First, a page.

Ontario graduates who leave for US told to ‘reimburse taxpayers’

CEO lobby group in Canada says government should introduce policies to retain talented graduates

June 28, 2016
Silicon Valley
Source: iStock

A group of company chief executives in Canada is calling for graduates from Ontario universities that immediately leave for jobs in the US to reimburse taxpayers for their subsidised tuition.

Members of the newly formed lobby group Council of Canadian Innovators (CCI) said that the government must implement policies to retain talented graduates in Canada and prevent Ontarians paying to educate Silicon Valley employees, according to The Globe and Mail.

They added that high-tech firms in Canada struggle to compete with high salaries and workplace perks at equivalent companies in California, New York and Boston.

According to Statistics Canada, average undergraduate tuition fees in Ontario are $7,868 (£4,510) – the highest level in Canada. However, Ontario’s provincial government said that it expects to hand out $1.3 billion in student grants in 2017, the first year students will be eligible for the money.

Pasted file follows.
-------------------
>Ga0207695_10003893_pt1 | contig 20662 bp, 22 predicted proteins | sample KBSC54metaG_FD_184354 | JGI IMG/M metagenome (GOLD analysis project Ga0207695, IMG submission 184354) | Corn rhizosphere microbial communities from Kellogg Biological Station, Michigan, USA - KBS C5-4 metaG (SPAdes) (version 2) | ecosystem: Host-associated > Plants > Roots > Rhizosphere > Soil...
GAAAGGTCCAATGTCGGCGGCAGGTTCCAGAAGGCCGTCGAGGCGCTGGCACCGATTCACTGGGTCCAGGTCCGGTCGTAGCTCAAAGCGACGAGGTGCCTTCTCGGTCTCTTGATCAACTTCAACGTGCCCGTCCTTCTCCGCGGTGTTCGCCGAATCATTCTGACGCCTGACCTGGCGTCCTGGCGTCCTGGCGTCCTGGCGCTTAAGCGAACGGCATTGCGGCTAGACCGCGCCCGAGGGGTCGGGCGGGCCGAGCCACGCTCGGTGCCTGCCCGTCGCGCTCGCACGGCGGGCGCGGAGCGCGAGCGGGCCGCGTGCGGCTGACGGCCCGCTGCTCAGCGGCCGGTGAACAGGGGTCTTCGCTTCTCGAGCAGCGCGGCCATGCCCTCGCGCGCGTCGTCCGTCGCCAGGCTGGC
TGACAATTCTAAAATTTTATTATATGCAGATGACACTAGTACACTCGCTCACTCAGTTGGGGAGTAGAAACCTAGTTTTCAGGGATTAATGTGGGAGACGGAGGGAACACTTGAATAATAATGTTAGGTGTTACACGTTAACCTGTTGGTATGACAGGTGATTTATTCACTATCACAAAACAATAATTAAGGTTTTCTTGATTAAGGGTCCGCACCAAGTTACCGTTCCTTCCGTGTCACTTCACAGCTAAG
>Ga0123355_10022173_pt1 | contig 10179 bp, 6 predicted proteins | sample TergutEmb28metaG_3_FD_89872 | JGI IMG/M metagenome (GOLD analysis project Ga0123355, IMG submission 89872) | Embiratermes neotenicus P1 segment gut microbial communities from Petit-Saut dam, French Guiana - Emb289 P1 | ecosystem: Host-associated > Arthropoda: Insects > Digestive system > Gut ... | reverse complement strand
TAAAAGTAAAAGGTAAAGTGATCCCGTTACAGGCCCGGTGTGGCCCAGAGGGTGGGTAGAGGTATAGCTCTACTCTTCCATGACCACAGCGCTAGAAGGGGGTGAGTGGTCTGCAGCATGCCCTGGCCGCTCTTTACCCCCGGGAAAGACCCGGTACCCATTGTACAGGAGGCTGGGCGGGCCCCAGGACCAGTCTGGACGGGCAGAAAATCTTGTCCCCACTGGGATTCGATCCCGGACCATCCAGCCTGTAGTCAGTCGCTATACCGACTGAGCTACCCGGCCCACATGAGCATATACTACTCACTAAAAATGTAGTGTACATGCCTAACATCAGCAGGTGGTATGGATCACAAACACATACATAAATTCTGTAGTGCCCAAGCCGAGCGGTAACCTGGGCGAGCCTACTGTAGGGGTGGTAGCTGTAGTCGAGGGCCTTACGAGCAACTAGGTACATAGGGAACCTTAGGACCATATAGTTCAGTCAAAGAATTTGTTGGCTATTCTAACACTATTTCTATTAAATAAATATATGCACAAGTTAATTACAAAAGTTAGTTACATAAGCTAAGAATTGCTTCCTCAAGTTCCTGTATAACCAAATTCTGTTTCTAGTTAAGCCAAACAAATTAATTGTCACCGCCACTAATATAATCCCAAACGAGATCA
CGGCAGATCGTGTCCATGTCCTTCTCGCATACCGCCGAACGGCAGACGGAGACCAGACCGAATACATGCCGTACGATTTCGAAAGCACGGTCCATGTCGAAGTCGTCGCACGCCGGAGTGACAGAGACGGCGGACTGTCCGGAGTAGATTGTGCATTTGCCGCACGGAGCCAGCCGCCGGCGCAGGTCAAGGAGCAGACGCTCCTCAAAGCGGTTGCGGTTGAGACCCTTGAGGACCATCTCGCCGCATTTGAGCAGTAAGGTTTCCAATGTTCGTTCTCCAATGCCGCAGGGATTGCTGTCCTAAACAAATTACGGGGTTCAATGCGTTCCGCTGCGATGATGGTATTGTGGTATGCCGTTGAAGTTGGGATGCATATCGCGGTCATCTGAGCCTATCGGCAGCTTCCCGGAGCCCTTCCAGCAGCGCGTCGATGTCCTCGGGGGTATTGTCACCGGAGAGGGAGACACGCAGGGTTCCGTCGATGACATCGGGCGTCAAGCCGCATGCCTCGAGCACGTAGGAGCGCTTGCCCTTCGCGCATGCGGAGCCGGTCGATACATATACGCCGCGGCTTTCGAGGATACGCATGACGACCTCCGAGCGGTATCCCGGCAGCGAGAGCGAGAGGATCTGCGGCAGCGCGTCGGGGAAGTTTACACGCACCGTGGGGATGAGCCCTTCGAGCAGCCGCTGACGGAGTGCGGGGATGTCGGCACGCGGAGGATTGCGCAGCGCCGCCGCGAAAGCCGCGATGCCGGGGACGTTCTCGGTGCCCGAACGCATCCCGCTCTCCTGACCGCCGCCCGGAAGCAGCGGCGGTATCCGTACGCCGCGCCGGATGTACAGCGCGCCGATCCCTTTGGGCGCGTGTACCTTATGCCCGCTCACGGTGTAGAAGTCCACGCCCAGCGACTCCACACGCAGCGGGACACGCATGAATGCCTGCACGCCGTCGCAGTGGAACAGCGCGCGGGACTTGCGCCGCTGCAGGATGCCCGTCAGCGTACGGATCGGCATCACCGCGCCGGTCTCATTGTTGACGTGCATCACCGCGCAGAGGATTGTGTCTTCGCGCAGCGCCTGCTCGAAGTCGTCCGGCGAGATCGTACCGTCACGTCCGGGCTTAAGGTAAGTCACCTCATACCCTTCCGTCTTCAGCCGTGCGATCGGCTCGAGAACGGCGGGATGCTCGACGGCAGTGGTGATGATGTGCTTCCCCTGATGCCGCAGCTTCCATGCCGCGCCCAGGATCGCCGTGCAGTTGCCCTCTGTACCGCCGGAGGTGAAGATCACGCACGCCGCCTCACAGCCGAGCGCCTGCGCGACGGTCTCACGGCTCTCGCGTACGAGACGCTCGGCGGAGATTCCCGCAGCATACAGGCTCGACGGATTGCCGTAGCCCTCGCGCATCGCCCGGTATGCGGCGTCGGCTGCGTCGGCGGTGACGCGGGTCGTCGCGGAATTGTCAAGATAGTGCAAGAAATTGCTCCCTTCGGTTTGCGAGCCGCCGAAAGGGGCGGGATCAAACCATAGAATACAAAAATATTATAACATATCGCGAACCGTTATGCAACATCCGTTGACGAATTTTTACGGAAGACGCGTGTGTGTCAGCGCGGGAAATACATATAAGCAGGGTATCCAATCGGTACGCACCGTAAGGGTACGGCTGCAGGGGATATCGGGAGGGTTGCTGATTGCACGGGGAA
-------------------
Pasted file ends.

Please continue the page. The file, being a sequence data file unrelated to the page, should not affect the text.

Benjamin Bergen, CCI’s executive director, said: “We must look at Ontario’s heavily subsidised tuition as not just a carrot but also a stick, in critical subjects such as computer engineering.

“We should examine if an Ontario graduate leaves for Silicon Valley, the merits of reclaiming our collective investment in their education and repurposing these funds to make Canadian tech salaries more competitive.”

Dan Latendre, chief executive of Igloo Software, added that student grants should not be based on family income but on benchmarks, such as whether the student maintains certain grades and stays in Canada for five years after graduation.

However, Melissa Di Costanzo, an Ontario government spokeswoman, said that Ontario students who work out of the province or the country “help spread the word about our excellent postsecondary institutions and the strong quality of life we share in Ontario”.

"And, when graduates travel to places like Silicon Valley, they enhance their skills, which they will transfer back to their home location as they return,” she said.


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